Interventions for visual field defects in people with stroke

Christine Hazelton, Pauline Campbell, Fiona J. Rowe, Sven Jonuscheit, Ashleigh Kernohan, Jayne Angilley, Clair A. Henderson, Peter Langhorne, Alex Pollock

Research output: Contribution to journalArticle

Abstract

Visual field defects (VFD) affect around one fifth of stroke survivors. They typically cause loss of up to half of an individual’s vision, severely limiting the sensory information they receive about their environment. VFDs impact on practical aspects of daily life, social activities are negatively affected, and psychological effects include loss of self-confidence. A range of interventions exist: these are proposed to work through restitution of the lost visual field; compensation via behaviour changes; substitution using a device or extraneous modification; or assessment/screening, ensuring diagnosis and treatment.
In this Cochrane review we aimed to determine the effects of any intervention targeting visual field defects in people with stroke.
Original languageEnglish
Pages (from-to)e419–e420
Number of pages2
JournalStroke
Volume50
Issue number12
Early online date4 Nov 2019
DOIs
Publication statusPublished - Dec 2019

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Visual Fields
Stroke
Psychology
Equipment and Supplies
Therapeutics

Keywords

  • stroke
  • visual field loss
  • quality of life
  • survivors
  • meta analysis

Cite this

Hazelton, Christine ; Campbell, Pauline ; Rowe, Fiona J. ; Jonuscheit, Sven ; Kernohan, Ashleigh ; Angilley, Jayne ; Henderson, Clair A. ; Langhorne, Peter ; Pollock, Alex. / Interventions for visual field defects in people with stroke. In: Stroke. 2019 ; Vol. 50, No. 12. pp. e419–e420.
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keywords = "stroke, visual field loss, quality of life, survivors, meta analysis",
author = "Christine Hazelton and Pauline Campbell and Rowe, {Fiona J.} and Sven Jonuscheit and Ashleigh Kernohan and Jayne Angilley and Henderson, {Clair A.} and Peter Langhorne and Alex Pollock",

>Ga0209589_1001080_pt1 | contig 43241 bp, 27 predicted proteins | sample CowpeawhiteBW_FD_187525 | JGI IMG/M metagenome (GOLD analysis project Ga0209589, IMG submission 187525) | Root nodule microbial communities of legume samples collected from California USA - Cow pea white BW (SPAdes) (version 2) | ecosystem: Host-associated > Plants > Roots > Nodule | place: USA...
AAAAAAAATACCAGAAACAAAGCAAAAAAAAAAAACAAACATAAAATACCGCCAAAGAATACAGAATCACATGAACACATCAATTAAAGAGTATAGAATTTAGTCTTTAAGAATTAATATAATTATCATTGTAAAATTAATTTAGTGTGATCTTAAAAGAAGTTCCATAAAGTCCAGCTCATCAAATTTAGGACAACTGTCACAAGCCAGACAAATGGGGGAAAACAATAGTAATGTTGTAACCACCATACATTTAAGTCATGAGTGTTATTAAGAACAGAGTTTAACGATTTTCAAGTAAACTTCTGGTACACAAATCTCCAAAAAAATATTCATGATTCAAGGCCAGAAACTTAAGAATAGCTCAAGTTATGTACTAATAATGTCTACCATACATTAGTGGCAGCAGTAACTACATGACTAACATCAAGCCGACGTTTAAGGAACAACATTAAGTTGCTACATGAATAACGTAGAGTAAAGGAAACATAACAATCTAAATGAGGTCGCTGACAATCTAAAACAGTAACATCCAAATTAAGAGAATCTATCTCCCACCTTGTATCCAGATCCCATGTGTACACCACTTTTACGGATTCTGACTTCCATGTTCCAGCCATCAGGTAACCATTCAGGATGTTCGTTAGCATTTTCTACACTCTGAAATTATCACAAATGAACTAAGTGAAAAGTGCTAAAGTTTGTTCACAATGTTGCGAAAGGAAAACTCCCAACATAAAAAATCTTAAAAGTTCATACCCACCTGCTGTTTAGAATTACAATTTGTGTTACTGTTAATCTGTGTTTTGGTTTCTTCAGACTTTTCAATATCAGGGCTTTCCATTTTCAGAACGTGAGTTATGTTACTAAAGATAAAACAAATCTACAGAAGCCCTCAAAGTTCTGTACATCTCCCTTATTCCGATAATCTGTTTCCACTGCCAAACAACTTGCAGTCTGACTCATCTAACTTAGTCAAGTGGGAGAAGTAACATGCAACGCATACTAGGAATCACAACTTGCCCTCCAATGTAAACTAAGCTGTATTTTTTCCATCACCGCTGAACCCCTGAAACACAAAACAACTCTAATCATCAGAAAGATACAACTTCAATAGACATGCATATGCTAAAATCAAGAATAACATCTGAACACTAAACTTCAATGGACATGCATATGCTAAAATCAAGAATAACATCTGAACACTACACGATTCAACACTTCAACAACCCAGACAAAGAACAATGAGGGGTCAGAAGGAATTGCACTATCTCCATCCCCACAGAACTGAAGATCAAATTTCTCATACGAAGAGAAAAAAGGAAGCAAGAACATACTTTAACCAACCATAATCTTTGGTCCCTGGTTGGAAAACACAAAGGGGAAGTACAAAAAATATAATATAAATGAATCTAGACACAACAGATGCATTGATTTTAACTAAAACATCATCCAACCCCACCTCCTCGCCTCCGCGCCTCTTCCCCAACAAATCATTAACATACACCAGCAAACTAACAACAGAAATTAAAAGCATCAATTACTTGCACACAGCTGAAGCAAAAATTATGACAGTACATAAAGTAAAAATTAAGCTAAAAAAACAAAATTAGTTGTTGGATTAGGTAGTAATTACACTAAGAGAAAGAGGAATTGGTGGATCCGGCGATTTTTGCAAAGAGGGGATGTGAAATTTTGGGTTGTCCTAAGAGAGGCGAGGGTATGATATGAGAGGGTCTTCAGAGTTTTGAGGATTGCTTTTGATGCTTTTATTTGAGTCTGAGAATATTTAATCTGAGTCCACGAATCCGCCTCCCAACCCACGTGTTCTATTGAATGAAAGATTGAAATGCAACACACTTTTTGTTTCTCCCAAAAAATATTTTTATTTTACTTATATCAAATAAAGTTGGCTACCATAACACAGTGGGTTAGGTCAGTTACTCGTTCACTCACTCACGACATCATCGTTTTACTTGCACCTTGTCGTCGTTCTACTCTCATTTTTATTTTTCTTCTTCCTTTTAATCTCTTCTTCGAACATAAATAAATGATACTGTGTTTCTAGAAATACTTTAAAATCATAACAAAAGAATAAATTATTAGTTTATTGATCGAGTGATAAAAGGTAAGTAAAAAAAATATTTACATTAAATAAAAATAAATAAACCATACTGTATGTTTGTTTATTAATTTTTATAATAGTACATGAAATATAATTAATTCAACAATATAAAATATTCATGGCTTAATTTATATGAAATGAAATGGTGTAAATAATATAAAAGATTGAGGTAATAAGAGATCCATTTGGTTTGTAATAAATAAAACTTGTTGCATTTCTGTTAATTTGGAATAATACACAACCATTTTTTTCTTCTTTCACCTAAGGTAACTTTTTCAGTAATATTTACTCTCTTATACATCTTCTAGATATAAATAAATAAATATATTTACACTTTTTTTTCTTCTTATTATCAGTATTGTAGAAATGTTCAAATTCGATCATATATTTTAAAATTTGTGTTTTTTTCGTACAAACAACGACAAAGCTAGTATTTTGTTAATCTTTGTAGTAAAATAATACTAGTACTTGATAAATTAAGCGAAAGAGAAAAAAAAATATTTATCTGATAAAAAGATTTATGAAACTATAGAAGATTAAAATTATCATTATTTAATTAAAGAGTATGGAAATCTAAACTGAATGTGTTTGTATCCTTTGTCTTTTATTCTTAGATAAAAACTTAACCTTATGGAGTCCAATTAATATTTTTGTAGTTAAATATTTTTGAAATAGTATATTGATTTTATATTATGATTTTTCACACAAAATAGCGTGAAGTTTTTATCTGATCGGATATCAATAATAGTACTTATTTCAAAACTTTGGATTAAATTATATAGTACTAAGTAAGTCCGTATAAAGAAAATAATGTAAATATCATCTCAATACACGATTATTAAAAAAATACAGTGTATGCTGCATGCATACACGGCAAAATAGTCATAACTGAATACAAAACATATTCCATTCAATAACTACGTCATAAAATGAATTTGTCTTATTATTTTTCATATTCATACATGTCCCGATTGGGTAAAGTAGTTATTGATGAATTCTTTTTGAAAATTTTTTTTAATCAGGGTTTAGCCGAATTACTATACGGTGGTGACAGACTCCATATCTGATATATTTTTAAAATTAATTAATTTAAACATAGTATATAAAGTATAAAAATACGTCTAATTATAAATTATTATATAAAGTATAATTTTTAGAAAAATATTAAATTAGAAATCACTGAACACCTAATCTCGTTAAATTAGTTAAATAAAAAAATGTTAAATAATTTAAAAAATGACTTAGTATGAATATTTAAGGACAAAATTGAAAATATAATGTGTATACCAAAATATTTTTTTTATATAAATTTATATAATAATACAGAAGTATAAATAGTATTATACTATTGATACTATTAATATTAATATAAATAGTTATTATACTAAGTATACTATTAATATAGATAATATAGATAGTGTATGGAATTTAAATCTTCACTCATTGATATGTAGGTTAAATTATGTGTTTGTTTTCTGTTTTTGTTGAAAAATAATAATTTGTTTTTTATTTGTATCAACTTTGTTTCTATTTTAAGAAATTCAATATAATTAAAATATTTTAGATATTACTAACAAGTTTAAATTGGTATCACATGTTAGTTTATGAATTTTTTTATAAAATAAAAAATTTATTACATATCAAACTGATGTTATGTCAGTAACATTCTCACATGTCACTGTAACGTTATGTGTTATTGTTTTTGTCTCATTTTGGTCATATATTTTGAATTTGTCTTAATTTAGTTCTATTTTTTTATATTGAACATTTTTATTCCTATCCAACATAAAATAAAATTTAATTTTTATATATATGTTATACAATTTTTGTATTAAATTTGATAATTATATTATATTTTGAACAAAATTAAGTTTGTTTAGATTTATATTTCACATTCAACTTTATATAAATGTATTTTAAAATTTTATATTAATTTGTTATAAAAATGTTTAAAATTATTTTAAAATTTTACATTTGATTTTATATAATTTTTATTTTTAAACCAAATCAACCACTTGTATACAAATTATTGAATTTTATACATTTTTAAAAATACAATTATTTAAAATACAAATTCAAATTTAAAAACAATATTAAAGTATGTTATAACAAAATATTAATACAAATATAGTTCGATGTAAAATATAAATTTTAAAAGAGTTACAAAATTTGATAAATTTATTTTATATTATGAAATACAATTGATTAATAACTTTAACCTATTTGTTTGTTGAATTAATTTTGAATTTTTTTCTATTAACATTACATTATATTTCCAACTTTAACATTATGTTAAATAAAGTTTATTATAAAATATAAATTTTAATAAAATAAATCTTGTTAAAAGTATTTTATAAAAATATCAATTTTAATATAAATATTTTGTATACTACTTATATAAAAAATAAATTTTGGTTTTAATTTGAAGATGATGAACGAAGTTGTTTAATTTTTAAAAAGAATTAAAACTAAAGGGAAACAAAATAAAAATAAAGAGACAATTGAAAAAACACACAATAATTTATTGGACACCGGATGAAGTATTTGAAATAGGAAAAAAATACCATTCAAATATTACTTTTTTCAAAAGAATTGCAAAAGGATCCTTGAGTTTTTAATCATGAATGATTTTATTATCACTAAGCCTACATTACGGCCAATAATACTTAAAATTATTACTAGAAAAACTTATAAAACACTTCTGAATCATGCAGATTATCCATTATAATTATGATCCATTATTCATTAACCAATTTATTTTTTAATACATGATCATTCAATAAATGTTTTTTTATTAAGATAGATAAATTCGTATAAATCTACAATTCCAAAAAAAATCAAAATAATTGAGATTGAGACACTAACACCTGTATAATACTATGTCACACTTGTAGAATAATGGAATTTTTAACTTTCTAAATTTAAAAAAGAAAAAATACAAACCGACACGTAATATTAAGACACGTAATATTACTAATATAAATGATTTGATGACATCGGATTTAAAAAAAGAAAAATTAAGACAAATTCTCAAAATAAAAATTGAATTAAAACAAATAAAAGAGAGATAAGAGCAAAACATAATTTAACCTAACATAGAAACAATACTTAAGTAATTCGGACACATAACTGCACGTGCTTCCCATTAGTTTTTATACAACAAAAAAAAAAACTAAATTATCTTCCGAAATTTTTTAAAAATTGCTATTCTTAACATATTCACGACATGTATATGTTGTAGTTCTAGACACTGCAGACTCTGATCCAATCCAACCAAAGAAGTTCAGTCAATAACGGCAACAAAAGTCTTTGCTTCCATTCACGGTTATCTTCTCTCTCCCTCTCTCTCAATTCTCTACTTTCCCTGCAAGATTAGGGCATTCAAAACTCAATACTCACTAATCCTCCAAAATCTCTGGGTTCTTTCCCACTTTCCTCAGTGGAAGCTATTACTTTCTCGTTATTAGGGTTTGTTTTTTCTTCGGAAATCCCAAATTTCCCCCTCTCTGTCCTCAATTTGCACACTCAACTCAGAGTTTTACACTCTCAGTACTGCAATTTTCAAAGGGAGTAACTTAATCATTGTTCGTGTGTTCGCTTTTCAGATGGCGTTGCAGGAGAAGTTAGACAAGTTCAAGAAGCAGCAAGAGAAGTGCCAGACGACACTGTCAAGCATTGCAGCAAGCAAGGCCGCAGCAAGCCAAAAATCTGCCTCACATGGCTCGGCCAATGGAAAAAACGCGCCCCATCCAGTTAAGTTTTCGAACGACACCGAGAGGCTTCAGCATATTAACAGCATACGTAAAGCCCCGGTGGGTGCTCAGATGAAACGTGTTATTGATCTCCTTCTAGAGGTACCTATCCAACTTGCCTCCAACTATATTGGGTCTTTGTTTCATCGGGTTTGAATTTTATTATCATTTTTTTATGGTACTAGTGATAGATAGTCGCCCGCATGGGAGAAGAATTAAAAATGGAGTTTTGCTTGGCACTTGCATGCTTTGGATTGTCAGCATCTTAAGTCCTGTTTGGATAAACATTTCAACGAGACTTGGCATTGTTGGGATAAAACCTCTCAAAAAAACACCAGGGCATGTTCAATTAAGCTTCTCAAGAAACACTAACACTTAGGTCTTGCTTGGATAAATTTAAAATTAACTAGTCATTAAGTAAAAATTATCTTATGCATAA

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Hazelton, C, Campbell, P, Rowe, FJ, Jonuscheit, S, Kernohan, A, Angilley, J, Henderson, CA, Langhorne, P & Pollock, A 2019, 'Interventions for visual field defects in people with stroke', Stroke, vol. 50, no. 12, pp. e419–e420. https://doi.org/10.1161/STROKEAHA.119.026516

Interventions for visual field defects in people with stroke. / Hazelton, Christine; Campbell, Pauline; Rowe, Fiona J.; Jonuscheit, Sven; Kernohan, Ashleigh; Angilley, Jayne; Henderson, Clair A.; Langhorne, Peter; Pollock, Alex.

In: Stroke, Vol. 50, No. 12, 12.2019, p. e419–e420.

Research output: Contribution to journalArticle

TY - JOUR

T1 - Interventions for visual field defects in people with stroke

AU - Hazelton, Christine

AU - Campbell, Pauline

AU - Rowe, Fiona J.

AU - Jonuscheit, Sven

AU - Kernohan, Ashleigh

AU - Angilley, Jayne

AU - Henderson, Clair A.

AU - Langhorne, Peter

AU - Pollock, Alex

N1 - Acceptance in SAN AAM: 6m embargo

PY - 2019/12

Y1 - 2019/12

N2 - Visual field defects (VFD) affect around one fifth of stroke survivors. They typically cause loss of up to half of an individual’s vision, severely limiting the sensory information they receive about their environment. VFDs impact on practical aspects of daily life, social activities are negatively affected, and psychological effects include loss of self-confidence. A range of interventions exist: these are proposed to work through restitution of the lost visual field; compensation via behaviour changes; substitution using a device or extraneous modification; or assessment/screening, ensuring diagnosis and treatment. In this Cochrane review we aimed to determine the effects of any intervention targeting visual field defects in people with stroke.

AB - Visual field defects (VFD) affect around one fifth of stroke survivors. They typically cause loss of up to half of an individual’s vision, severely limiting the sensory information they receive about their environment. VFDs impact on practical aspects of daily life, social activities are negatively affected, and psychological effects include loss of self-confidence. A range of interventions exist: these are proposed to work through restitution of the lost visual field; compensation via behaviour changes; substitution using a device or extraneous modification; or assessment/screening, ensuring diagnosis and treatment. In this Cochrane review we aimed to determine the effects of any intervention targeting visual field defects in people with stroke.

KW - stroke

KW - visual field loss

KW - quality of life

KW - survivors

KW - meta analysis

U2 - 10.1161/STROKEAHA.119.026516

DO - 10.1161/STROKEAHA.119.026516

M3 - Article

VL - 50

SP - e419–e420

JO - Stroke

JF - Stroke

SN - 0039-2499

IS - 12

ER -